August 2, 2014
How do barriers to freedom fall?
Sometimes by force. It took a civil war to end slavery.
Sometimes by force of law. It took federal edicts, backed up by the National Guard, to kill Jim Crow.
And first and always by changing hearts and minds, the most effective means of all, but one that often requires physical and moral courage. We are in a happier place today — on Friday a federal judge ruled that same-sex marriages can be performed beginning immediately in Cook County — thanks to a gay rights movement that refused to be silenced or denied.
As an editorial page, we are proud of our relatively early and evolving support for gay rights. We first called for legalizing same-sex marriage on June 25, 2003. For a major Midwestern newspaper, that put us out in front.
But we know where the great credit rightly goes for this sea change in law and tolerance — to a sizable army of gay rights activists, working in the trenches for more than four decades, who frankly made it easier for the rest of us to do the right thing. They schooled us, pushed us and shamed us.
Thank you, Rick Garcia (to name just one effective activist among many) for all those insistent phone calls.
The earliest mention of “gay marriage” in a Sun-Times editorial was on Feb. 10, 1992, when we defended the University of Chicago’s refusal to give gay students’ partners the same access to campus facilities that spouses had. As for the larger issue of whether gay couples should be allowed to get married, we wrote then, let’s leave that up to the state Legislature, “where fashion can have its day.”
We signaled a bit more respect for the idea five weeks later when, in a March 22, 1993, editorial, we attacked a proposed law to explicitly ban same-sex marriages. That was just “gay-bashing,” we wrote, “pure and simple.”
But another three years would pass before we took a really big step toward the right side of history and fairness. In a June 6, 1996 editorial, we ripped into a proposed federal law that would allow the other 49 states to ignore same-sex marriages performed in Hawaii.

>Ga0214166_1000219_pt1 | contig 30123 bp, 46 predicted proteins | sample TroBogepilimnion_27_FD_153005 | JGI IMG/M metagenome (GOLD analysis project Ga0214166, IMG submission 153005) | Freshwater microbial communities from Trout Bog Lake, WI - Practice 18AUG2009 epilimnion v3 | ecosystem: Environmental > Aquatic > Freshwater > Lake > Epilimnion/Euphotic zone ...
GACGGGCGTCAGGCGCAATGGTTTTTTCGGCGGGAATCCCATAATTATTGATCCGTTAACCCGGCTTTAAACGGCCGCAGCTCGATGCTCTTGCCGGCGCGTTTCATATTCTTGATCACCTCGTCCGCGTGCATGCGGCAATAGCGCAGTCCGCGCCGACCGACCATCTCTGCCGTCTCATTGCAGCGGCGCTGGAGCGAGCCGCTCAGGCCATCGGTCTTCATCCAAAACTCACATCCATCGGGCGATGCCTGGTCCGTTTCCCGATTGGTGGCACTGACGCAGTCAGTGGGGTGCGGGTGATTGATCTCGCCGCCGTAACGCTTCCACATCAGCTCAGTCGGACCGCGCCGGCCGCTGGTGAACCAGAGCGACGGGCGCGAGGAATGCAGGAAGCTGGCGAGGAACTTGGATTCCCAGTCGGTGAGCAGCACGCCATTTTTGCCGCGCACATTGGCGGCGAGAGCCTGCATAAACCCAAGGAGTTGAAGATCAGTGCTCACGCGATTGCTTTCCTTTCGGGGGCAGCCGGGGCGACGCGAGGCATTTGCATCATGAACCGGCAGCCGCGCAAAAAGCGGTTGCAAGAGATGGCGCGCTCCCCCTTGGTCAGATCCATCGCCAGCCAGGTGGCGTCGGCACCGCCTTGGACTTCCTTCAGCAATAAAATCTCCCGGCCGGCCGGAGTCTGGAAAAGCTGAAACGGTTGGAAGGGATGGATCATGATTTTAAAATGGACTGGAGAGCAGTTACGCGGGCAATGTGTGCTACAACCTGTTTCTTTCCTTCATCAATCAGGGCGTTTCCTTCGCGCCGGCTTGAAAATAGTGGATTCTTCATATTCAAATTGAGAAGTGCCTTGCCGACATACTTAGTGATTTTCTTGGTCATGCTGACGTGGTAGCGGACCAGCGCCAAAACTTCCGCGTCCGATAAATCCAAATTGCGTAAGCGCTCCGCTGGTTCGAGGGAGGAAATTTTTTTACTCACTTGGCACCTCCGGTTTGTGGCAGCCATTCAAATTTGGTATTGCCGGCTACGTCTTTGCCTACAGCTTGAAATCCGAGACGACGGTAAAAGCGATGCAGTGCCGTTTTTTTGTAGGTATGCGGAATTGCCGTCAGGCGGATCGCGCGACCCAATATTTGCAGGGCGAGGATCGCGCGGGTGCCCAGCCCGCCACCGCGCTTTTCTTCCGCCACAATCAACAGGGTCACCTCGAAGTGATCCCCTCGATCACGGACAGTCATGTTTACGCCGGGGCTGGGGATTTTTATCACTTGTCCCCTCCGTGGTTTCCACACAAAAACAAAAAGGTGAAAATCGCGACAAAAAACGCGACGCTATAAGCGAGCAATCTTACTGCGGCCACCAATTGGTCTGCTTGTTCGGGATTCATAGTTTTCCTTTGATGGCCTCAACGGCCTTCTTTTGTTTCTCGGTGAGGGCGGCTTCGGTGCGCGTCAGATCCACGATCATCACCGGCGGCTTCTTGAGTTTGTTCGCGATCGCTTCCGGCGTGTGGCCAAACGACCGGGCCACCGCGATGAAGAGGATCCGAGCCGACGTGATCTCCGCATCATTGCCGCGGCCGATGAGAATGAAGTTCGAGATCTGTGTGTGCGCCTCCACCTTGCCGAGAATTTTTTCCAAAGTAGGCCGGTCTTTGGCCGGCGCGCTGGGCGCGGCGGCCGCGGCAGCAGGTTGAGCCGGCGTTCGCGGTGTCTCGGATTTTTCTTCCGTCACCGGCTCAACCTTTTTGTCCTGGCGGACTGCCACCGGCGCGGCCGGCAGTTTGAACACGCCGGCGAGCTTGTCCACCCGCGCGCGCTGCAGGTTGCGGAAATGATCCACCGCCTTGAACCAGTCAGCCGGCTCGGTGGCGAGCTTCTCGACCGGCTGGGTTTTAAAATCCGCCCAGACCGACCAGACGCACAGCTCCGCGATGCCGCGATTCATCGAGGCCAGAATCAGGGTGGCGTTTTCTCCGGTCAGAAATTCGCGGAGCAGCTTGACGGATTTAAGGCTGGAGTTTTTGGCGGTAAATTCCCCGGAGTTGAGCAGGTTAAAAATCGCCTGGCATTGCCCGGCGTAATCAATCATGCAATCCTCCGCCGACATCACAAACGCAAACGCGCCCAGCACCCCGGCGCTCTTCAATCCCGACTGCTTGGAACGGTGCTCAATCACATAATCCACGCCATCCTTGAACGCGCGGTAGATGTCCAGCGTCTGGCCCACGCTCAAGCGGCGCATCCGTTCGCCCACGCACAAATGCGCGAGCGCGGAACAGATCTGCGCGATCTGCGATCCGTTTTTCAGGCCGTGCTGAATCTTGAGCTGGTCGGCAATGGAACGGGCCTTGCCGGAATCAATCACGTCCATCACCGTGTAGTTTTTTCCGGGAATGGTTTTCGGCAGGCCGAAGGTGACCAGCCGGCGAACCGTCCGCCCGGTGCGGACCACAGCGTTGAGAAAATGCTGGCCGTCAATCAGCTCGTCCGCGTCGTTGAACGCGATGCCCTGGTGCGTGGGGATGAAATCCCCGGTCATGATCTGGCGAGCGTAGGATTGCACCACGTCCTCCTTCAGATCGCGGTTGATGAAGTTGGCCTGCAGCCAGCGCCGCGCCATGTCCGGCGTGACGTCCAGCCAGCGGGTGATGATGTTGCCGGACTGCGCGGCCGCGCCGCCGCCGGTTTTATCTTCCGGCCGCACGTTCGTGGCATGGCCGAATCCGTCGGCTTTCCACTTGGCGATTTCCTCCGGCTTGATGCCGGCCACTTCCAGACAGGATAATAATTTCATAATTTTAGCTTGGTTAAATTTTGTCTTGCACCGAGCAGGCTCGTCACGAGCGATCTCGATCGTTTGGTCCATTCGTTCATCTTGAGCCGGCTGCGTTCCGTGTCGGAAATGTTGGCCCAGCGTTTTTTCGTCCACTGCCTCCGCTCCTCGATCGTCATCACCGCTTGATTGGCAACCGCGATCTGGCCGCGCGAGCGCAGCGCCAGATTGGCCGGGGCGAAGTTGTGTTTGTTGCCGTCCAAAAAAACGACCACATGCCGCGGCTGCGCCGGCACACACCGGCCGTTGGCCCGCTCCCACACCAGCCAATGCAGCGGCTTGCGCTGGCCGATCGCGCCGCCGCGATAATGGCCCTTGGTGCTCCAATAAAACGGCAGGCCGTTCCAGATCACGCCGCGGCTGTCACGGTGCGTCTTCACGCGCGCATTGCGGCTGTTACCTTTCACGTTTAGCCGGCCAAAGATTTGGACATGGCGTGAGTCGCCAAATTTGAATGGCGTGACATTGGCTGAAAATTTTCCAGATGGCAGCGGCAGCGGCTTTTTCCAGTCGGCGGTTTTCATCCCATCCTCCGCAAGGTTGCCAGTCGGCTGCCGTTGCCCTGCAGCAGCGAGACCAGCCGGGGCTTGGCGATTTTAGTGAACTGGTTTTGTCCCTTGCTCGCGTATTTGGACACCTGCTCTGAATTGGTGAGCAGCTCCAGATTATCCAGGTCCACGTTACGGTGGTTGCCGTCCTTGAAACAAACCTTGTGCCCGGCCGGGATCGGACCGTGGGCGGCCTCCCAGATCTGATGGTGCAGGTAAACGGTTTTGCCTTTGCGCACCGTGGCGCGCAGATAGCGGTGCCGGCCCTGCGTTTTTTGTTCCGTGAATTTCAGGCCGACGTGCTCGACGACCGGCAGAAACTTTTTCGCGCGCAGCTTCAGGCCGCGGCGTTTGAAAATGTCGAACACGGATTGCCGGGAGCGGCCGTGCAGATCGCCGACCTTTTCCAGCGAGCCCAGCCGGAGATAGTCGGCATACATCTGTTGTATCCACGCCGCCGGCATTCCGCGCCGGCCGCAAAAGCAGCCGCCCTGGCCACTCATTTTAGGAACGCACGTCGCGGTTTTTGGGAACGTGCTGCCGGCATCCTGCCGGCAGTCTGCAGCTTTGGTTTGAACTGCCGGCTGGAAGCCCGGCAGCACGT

Then finally, in 2003, we got fully right on the matter, calling for the legalization of same-sex marriage across the country. A time will come, we wrote, when prohibitions against gay marriage will look as perplexingly backward as laws against women’s suffrage and interracial marriage.
Now, 11 years after that editorial, same-sex marriage is legal in Cook County and will be legal throughout the state come June 1. Were it not for the snow, we might be dancing in the streets.
But the struggle for gay rights in America has so much further to go.
Discrimination continues in the workplace and in housing. Gay boys and girls continue to be bullied. A football player’s recent announcement that he is gay has the NFL in an uproar. Thirty-three couples, including many same-sex couples, were married by Queen Latifah during the Grammy Award ceremony last month, which we found stirring, but millions of viewers were furious, which we found disheartening.
And same-sex marriage remains illegal in 33 states.
The gay rights movement will continue to transform hearts and minds, of this we have no doubt. More Americans and institutions, including media companies, will listen and learn and come around. They may even rush to the front of the line.
Only by following do we learn to lead.